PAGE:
After the U.S. rocked the hockey world at the 1980 Olympics with its “Miracle on Ice” win over the Soviet Union and subsequent gold medal victory, Americans hoped for a repeat. It wouldn’t happen that decade, though, as the U.S. finished 7th out of 12 teams in 1984 and again in 1988.
While the U.S. team may have been projected to be a doormat at the 1992 Olympics, the team proved the world wrong. Led by goaltender Ray Leblanc, an unlikely hero between the pipes, the ’92 team was the U.S.’s “Near-Miracle on Ice” – a team that was unstoppable in its first six games, only to be halted by the tournament’s eventual champion.
Part I – The Long Road to Méribel
The 1992 U.S. Olympic Team was a bricolage of college standouts and minor pro players, with a few NHLers mixed in. Building the team was an ongoing process that started in the summer of 1991 and went until a few weeks before the Olympics started in February of 1992.
Bret Hedican | #24 | Defense I had a really good junior year at St. Cloud State University. I was on spring break, of all things, and I got a call from my parents. They said USA Hockey called, and that they wanted me to represent the Americans in Russia for a tournament called the Pravda Cup. I was blown away. I never – not once – had been asked to represent the United States in any national tournament. I had four of the best games of my life. I gave everything I had, because I knew it was my chance of a lifetime. The coaches were Dave Peterson and Dean Blais, and they asked me to try out for the National Team. I left college my senior year to make the National Team, in hopes to make the Olympic Team.
David Emma | #10 | Forward After I won the Hobey [Baker Award, as the NCAA’s best player], I went right to the tryouts.
Shawn McEachern | #15 | Forward We had tryouts in the summertime. That’s the way it worked with the Olympic teams back then. You went to tryouts for the National Team, and then you played for the National Team. And then you’d play a season against some NHL teams and some college and minor league teams. And then, just before the Olympics, they cut it down. We traveled around for about six months with the National Team.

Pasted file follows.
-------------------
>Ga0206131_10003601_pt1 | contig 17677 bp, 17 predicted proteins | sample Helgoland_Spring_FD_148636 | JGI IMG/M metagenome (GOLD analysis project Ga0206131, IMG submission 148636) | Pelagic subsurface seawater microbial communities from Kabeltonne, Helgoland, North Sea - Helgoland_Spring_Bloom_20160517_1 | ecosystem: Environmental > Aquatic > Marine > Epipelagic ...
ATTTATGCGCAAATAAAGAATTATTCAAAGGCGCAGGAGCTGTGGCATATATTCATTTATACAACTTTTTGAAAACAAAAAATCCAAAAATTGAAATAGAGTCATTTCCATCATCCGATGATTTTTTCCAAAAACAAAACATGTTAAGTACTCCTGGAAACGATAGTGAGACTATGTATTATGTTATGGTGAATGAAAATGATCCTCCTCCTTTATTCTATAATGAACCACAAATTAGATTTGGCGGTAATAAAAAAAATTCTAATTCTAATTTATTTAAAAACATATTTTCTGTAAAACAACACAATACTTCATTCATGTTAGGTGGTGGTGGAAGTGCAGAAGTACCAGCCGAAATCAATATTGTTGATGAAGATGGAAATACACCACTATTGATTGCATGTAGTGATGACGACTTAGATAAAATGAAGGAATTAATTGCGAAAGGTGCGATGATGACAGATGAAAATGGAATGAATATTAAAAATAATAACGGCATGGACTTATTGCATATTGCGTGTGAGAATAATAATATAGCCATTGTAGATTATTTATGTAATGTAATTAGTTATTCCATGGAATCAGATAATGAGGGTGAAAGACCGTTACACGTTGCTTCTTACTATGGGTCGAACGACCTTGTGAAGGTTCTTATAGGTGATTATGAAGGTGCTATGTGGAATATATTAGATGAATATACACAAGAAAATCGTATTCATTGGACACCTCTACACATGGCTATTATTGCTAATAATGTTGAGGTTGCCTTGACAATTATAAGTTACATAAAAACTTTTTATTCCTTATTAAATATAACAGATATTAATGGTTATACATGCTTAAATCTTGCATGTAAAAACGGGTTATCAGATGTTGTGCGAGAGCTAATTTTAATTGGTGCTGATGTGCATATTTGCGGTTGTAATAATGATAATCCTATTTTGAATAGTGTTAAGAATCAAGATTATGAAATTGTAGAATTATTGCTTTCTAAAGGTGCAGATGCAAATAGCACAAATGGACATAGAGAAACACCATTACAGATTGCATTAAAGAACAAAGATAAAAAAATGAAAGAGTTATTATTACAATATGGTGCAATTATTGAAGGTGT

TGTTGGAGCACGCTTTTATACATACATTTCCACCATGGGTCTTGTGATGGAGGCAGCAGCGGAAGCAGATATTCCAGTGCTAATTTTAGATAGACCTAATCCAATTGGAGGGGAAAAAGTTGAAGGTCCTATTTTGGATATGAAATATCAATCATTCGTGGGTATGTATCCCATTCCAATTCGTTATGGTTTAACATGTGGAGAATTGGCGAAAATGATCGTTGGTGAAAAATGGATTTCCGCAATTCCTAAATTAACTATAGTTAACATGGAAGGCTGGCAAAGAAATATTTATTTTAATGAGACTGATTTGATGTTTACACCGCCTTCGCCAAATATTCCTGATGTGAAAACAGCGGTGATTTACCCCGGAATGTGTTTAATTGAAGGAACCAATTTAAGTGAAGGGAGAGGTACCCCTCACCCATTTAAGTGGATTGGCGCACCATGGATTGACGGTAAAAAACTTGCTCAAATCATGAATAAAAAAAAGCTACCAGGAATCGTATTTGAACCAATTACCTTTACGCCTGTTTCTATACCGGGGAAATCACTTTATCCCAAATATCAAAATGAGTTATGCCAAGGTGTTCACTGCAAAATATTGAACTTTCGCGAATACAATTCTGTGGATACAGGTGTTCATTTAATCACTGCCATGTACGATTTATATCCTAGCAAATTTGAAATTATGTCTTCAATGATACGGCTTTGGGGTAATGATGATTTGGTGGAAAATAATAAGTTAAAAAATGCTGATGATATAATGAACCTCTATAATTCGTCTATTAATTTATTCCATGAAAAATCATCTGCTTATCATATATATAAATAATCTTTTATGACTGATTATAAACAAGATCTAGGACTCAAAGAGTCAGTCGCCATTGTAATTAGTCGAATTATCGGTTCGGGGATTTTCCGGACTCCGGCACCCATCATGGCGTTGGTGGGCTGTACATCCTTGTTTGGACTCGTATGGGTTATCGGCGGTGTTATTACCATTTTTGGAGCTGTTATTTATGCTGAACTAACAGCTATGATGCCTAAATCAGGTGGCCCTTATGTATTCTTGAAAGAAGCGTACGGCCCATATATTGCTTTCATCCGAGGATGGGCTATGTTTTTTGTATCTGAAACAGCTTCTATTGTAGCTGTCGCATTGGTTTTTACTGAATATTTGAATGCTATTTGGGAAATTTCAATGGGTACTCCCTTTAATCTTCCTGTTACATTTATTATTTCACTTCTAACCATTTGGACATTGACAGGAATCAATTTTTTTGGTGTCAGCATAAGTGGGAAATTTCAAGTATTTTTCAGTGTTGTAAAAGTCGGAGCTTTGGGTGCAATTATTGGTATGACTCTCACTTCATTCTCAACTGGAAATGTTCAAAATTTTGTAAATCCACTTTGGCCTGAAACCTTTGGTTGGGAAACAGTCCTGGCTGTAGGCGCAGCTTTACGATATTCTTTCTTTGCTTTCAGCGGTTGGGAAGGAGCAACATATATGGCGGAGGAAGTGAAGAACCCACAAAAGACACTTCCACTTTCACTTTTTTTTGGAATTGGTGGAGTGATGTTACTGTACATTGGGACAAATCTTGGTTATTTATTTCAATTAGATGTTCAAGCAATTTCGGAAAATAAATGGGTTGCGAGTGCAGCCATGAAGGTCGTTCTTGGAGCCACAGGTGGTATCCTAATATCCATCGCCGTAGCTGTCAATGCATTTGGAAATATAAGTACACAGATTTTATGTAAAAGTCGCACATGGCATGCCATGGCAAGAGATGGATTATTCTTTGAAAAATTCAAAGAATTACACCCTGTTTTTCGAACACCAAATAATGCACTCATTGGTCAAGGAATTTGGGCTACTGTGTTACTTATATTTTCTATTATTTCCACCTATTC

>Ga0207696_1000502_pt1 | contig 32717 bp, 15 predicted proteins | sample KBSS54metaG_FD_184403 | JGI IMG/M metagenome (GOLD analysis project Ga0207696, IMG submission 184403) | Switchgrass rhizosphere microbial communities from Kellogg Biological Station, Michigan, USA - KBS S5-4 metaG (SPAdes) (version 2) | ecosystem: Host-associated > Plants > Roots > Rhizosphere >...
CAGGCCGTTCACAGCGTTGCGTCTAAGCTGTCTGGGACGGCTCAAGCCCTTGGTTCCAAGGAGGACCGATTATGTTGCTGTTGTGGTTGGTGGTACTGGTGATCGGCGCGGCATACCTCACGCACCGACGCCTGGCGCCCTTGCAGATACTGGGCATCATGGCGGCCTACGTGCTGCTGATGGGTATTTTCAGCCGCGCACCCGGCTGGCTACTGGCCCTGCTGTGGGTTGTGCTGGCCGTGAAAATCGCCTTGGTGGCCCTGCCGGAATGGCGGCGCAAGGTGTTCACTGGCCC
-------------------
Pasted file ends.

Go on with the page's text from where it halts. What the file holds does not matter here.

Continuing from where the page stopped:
Keith Tkachuk | #17 | Forward This was before I was a professional. Because I was so young, 19 years old, I wasn’t expecting to make the team. I guess I had a good tryout. I was already enrolled to go back to school that fall, but luckily, I made it, and kept on making it, and got to go play in the Olympics.
The Men’s Ice Hockey tournament at the 2018 Winter Olympics starts on Wednesday. Want a crash course on some Olympic hockey records to impress your friends — or just need a refresher? Then take a look at these interactive charts, which give a snapshot of the most important records in men’s Olympic ice hockey over the past 98 years.
While compiling this information, I found two records particularly eye-opening. First, the United States has been the runner-up in men’s Olympic ice hockey more than any other country. The U.S. lost the gold medal game — thus earning the silver — eight times in 23 Olympic tournaments. Six of those losses were to Canada, and two were to the USSR.
Speaking of which, the other stat that gave me pause was that goaltender Vladislav Tretiak of the USSR has played in 18 games at the Olympics — and won 16 of them! Both of those marks are records as well.
Did you find any of these records surprising or interesting? Leave a comment and let me know. ■
When thinking of hockey’s greatest scorers, it is easy to overlook Dennis Maruk. Twice he put up 50 or more goals and was nearly a point-per-game player in his 14-year NHL career. But if you look at the sad-sack teams Maruk was doomed to play on — the California Golden Seals, the Cleveland Barons, the Minnesota North Stars and the Washington Capitals — it is easy to understand why Maruk is often forgotten. Three of the four teams he played on don’t even exist anymore, and the Capitals were so bad in the early 1980s that the team almost moved.
Perhaps it is the lack of press that Maruk got during his career that makes his new book, entitled “Dennis Maruk: The Unforgettable Story of Hockey’s Forgotten 60-Goal Man,” so appealing. Thousands of words have been written about Bobby Orr’s Cup-clinching goal, but not so much about the feisty center with the Fu Manchu. Maruk’s book is co-authored by SportsNet’s Ken Reid (“One Night Only,” “Hockey Card Stories“) and puts a much-deserved spotlight on Maruk’s stellar NHL career.
“Goon: The True Story of an Unlikely Journey into Minor League Hockey” is a book that was adapted and made into the 2012 movieGoon that starred Sean William Scott. That movie, in turn, led to the 2017 sequel, Goon: Last of the Enforcers. Because of the success of the two Goon movies, the “Goon” book — published in 2002 and long out of print — shot up in value and was generally difficult to find.
Fortunately, Doug Smith — the goon himself — and co-author Adam Frattasio decided to update and release a second edition of the book, now entitled “Goon: Memoir of a Minor League Hockey Enforcer.”